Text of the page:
Elderflower Cordial

I was intensely happy when Zoe, my 11 year old daughter asked me to get her some ascorbic acid so that she could make some elderflower cordial.  It was something about those creamy, lacy leaves, the nostalgic idea of warm balmy picnics despite the all elusive summer, the fact that she was swapping her vampire novels to do something highly creative, the idea of foraging something from the garden and the fact that I’d had the recipe for years but never got round to it, that made me very happy indeed that she was up for some seasonal creating.

My enthusiasm tempered somewhat when I noticed; how much sugar? Mother health heckles up, I was yo yo-ing between summery floral overtone with keynotes of blossom and why the heck can’t she just drink water? Smelling the fragrant blooms, I also realised that they did indeed smell of urine, as my husband pointed out.

Instead I brought into my mind images of Bach flower remedies, innate healing properties – (surely?) of elderflower, and gentle images of subtle infusions of loveliness and surely some sort of high vibrational frequency and banished my motherly up-tightness.  It was delicious afterall.

However on going to my brother in laws, clutching the ascorbic acid that he requested after selecting his own nodding head of elderflowers to make his own syrupy nectar, he let slip his apprehension about making this old wives recipe for fear of the cyanide poising that he was putting himself at risk of?

Heck that threw me into overdrive…there is me worried about my daughter’s sugar levels, yeast overgrowth and depletion of minerals and had rather neglected to understand the very real additional possibility of cyanide poisoning!

I have since Googled it and am reassured that the elderberry and apple pies that we make lovingly in the winter are fine because the berries are cooked.  I have also seen it mentioned that it is both cooking and ‘steeping’ that render the cyanide unproblematic.  However does ‘steeping’ mean boiling gently? as in some recipes, or does it mean just leaving immersed for a few days as in my daughter’s recipe?  Need to know more.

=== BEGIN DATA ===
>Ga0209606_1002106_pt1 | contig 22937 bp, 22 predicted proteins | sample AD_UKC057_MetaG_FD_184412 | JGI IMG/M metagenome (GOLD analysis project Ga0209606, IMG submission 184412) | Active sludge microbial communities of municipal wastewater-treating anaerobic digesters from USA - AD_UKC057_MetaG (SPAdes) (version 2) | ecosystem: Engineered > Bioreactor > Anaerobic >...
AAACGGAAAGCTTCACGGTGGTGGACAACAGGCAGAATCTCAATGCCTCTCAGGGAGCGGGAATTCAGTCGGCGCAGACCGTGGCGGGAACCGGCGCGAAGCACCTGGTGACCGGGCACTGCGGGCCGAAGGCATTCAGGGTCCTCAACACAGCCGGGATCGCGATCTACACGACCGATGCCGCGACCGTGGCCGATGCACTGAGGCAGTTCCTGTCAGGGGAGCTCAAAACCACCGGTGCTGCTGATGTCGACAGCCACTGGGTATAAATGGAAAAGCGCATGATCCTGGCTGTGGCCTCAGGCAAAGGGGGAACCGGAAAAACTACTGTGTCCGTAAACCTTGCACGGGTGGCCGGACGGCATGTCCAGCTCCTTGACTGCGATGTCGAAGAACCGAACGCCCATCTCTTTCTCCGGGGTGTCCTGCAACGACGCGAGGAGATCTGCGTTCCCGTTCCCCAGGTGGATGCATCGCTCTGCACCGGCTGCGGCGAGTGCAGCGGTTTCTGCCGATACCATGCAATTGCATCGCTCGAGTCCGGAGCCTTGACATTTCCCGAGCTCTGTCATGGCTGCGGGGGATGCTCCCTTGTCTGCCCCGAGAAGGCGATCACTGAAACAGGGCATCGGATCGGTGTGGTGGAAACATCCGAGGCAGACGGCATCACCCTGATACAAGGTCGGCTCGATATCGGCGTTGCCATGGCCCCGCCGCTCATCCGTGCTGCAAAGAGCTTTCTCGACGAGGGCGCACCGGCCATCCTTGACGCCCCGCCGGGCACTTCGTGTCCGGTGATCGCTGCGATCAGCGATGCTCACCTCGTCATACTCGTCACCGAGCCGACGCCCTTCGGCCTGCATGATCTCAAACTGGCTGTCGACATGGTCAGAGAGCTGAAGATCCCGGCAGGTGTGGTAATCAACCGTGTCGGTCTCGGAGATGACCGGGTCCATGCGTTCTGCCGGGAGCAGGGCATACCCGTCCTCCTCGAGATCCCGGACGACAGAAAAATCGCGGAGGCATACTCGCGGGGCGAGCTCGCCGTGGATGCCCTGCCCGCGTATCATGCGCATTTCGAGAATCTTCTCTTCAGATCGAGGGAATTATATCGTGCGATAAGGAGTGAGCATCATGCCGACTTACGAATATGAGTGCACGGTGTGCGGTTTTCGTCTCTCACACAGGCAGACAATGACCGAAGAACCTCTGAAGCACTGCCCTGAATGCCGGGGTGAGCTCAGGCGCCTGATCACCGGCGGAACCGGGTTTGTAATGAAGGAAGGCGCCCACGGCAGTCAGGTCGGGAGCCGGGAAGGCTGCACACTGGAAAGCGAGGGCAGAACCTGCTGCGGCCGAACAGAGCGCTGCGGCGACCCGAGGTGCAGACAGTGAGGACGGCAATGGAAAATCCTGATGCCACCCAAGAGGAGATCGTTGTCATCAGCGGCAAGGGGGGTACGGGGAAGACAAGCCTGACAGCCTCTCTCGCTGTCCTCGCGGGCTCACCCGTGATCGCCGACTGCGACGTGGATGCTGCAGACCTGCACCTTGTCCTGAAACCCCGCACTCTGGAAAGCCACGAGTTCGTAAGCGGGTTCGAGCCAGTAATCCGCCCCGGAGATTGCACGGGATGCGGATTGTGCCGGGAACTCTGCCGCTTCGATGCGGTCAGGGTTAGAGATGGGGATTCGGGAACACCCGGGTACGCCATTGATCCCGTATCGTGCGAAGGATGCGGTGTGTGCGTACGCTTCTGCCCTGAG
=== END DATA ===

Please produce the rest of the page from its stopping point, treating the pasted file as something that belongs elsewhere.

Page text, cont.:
My brother in law insisted that thorough preparation by removing the flower heads from the stalks is necessary.  I also read of several people who have had serious vomiting issues from shop bought dried elderberries and also from making fresh fruit smoothies with the berries.

I have seen plenty of recipes with beautiful photographs showing the heads with stalks intact immersed in sugary water.  However similar to porridge, no longer being prepared adequately through lack of soaking…I am aware that modern ‘rushed’ methods of preparation can lead us astray.  I shall look up some more and it is certainly food for thought.

I don’t have my science head on at the moment but will look up the why’s and wherefore’s at another time.  In the meantime, sugar aside Maude Grieve offered elderflower infusion  as a “good old-fashioned remedy for colds and throat trouble” A Modern Herbal.

A whole host of other reported benefits have also been attributed to this commonly growing tree including:

  • alleviating constipation
  • herpes simplex (fever blisters)
  • treating ear infections
  • reducing fever
  • boosting the immune system
  • stimulating circulation
  • general healing
  • rheumatic problems
  • reducing inflammation
  • soothing the respiratory tract

There is also a “The Little Cyanide Cookbook”:

Because of it’s unique molecular structure, this compound releases cyanide only at the cancer site, thus destroying cancer cells while nourishing non-cancer tissue…

Cyanide in minute quantities and in the proper food forms, instead of being poisonous actually is an essential component of normal body chemistry.  Vitamin B12 for instance contains cyanide in the form of cyanocobalamine.


By June de Spain

So for now cyanide aside and ice cubes a plenty.

Posted in Uncategorized.

Leave a Reply

Your email address will not be published. Required fields are marked *

You may use these HTML tags and attributes: <a href="" title=""> <abbr title=""> <acronym title=""> <b> <blockquote cite=""> <cite> <code> <del datetime=""> <em> <i> <q cite=""> <s> <strike> <strong>